Auditors put more pressure on Athens

Auditors put more pressure on Athens

International austerity inspectors pressed Greece’s prime minister on July 27 to implement new harsh cost-cutting reforms as the country faces the alternative of losing the rescue loans that are keeping the country afloat.

Antonis Samaras, whose conservative-led coalition came to power just over a month ago, is under intense pressure to stick to his predecessors’ austerity commitments - and find new areas to make cuts.

European Union, International Monetary Fund and European Central Bank officials - known as the troika - started a new scrutiny of Greece’s austerity program this week. If their report, expected in September, is damning, Athens could stop receiving its vital rescue loans and face a disorderly bankruptcy and exit from the euro, The Associated Press reported. 

The debt-crippled country has been surviving on international bailouts since May 2010. To secure them, it imposed deeply resented spending cuts, slashing incomes and salaries while hiking taxes.

Government spokesman Simos Kedikoglou said the inspectors, who represent Greece’s bailout creditors, briefed Samaras on “the initiatives that must be taken to ensure that the national program is brought back on track.”

 The hour-long meeting in Athens came a day after EU Commission President Jose Manuel Barroso exhorted Samaras to “deliver, deliver, deliver” on past Greek promises.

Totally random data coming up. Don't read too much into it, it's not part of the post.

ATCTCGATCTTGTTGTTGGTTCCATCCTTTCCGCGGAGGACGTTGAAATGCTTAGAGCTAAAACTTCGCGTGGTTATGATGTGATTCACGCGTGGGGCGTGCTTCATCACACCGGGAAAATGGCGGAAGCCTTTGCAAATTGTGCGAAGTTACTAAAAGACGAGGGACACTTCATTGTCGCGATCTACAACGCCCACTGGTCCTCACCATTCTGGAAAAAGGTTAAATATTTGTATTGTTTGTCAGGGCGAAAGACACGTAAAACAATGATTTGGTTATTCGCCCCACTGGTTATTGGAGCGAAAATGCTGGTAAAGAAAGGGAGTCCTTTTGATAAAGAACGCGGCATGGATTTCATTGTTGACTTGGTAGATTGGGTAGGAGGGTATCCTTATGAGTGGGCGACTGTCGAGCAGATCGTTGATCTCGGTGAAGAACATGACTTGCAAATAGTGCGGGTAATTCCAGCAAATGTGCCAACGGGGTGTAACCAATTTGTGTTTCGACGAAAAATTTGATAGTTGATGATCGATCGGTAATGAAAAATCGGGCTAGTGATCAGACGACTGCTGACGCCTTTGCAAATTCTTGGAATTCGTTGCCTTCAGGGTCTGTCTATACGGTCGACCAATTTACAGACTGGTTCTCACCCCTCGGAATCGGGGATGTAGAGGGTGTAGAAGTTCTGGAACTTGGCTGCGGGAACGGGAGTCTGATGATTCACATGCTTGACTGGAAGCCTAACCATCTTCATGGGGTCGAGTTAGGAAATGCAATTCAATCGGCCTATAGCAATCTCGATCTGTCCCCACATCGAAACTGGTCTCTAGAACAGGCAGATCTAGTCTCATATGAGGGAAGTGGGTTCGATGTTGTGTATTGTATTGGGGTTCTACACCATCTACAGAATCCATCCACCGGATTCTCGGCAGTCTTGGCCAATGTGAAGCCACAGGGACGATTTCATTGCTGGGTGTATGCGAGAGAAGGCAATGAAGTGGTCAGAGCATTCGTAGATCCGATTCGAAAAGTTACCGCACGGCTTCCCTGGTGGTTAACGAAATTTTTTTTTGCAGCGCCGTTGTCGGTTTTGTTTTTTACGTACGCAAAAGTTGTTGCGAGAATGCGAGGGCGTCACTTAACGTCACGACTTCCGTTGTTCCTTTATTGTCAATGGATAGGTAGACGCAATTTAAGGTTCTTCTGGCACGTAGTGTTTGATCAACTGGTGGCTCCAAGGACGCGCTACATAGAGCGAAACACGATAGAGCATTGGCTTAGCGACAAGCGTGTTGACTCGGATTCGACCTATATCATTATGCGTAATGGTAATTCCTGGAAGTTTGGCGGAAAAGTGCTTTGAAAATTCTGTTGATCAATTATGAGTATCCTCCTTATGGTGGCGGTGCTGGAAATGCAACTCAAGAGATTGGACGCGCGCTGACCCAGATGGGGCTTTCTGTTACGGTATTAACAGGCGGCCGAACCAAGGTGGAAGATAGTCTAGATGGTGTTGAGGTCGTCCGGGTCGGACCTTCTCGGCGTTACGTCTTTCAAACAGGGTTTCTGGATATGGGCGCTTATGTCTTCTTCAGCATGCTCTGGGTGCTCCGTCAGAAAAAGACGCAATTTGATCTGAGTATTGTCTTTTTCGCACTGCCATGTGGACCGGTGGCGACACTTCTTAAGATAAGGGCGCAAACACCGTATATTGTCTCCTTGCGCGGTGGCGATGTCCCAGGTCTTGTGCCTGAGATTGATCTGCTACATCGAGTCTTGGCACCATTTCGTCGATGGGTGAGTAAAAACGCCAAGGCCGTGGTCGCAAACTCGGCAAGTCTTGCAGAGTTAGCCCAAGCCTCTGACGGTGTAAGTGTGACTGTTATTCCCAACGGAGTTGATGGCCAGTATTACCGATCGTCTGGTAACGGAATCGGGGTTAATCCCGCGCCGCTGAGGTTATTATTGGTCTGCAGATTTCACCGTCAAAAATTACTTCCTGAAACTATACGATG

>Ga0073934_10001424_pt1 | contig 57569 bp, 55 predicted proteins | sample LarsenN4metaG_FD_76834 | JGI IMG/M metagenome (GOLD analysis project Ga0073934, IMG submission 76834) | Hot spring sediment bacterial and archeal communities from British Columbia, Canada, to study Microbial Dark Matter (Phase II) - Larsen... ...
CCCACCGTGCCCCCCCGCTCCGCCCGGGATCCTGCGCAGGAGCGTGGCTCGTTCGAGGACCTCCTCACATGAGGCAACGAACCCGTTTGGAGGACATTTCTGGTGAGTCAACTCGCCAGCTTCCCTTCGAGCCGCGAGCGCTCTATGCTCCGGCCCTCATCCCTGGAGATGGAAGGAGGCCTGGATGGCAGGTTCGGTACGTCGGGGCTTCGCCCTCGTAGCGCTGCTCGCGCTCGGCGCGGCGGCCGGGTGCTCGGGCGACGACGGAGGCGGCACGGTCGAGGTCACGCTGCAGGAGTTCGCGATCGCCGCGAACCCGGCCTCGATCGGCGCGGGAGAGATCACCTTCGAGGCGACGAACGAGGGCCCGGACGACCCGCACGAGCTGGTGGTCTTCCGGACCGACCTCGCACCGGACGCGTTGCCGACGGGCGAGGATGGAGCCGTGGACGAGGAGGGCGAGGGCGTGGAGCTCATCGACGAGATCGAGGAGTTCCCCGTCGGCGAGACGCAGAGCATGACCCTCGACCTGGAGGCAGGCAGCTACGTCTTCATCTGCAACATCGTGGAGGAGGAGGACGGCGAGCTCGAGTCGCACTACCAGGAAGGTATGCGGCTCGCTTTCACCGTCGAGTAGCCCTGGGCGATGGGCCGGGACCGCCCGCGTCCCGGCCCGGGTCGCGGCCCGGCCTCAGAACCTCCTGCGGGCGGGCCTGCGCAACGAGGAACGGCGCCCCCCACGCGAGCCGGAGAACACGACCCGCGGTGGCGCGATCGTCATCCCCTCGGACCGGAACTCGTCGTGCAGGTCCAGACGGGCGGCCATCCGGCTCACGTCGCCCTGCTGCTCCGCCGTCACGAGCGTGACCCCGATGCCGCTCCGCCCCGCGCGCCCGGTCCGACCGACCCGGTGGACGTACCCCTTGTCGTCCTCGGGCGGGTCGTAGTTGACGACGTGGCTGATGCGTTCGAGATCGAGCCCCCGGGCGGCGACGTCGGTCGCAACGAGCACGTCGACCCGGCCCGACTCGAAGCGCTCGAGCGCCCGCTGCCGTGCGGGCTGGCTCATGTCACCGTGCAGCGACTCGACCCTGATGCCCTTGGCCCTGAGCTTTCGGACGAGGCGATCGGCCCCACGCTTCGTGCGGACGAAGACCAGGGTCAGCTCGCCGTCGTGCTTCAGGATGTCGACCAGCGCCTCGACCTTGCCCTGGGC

As part of its austerity efforts, Greece has achieved a remarkable reduction of its budget deficit from 15.8 percent in 2009 to 9.1 percent last year. However, the country is considerably off-target in other areas of reform.

Athens largely blames this on a deeper-than-anticipated recession, which could see its economic output fall by more than seven percent this year. That would bring the total economic contraction over the past five years to a crippling 20 percent - which Samaras has likened to the Great Depression in the U.S.

Samaras’ government must now secure approval from bailout creditors for a 14.5 billion euro ($17.78 billion) package of further cost-cutting and revenue-boosting measures in 2013 and 2014. Although no details have been made public, many of the savings are expected to come from new cuts in pensions and benefits.

Meanwhile, German Chancellor Angela Merkel and French President Francois Hollande pledged to do “everything to protect the eurozone” after telephone talks on July 27, Agence France-Presse reported.
“Germany and France are deeply committed to the integrity of the eurozone. They are committed to do everything to protect the eurozone,” the two leaders said a joint declaration released in Berlin.

 “In order to achieve this, the (eurozone) member states and European institutions, must live up to their respective responsibilities. Both countries stress the necessity to implement quickly the conclusions of the European Council” in late June.

Aides to Hollande said earlier that the leaders of the two biggest eurozone countries would have a telephone conversation around midday Friday on the economic crisis in Spain.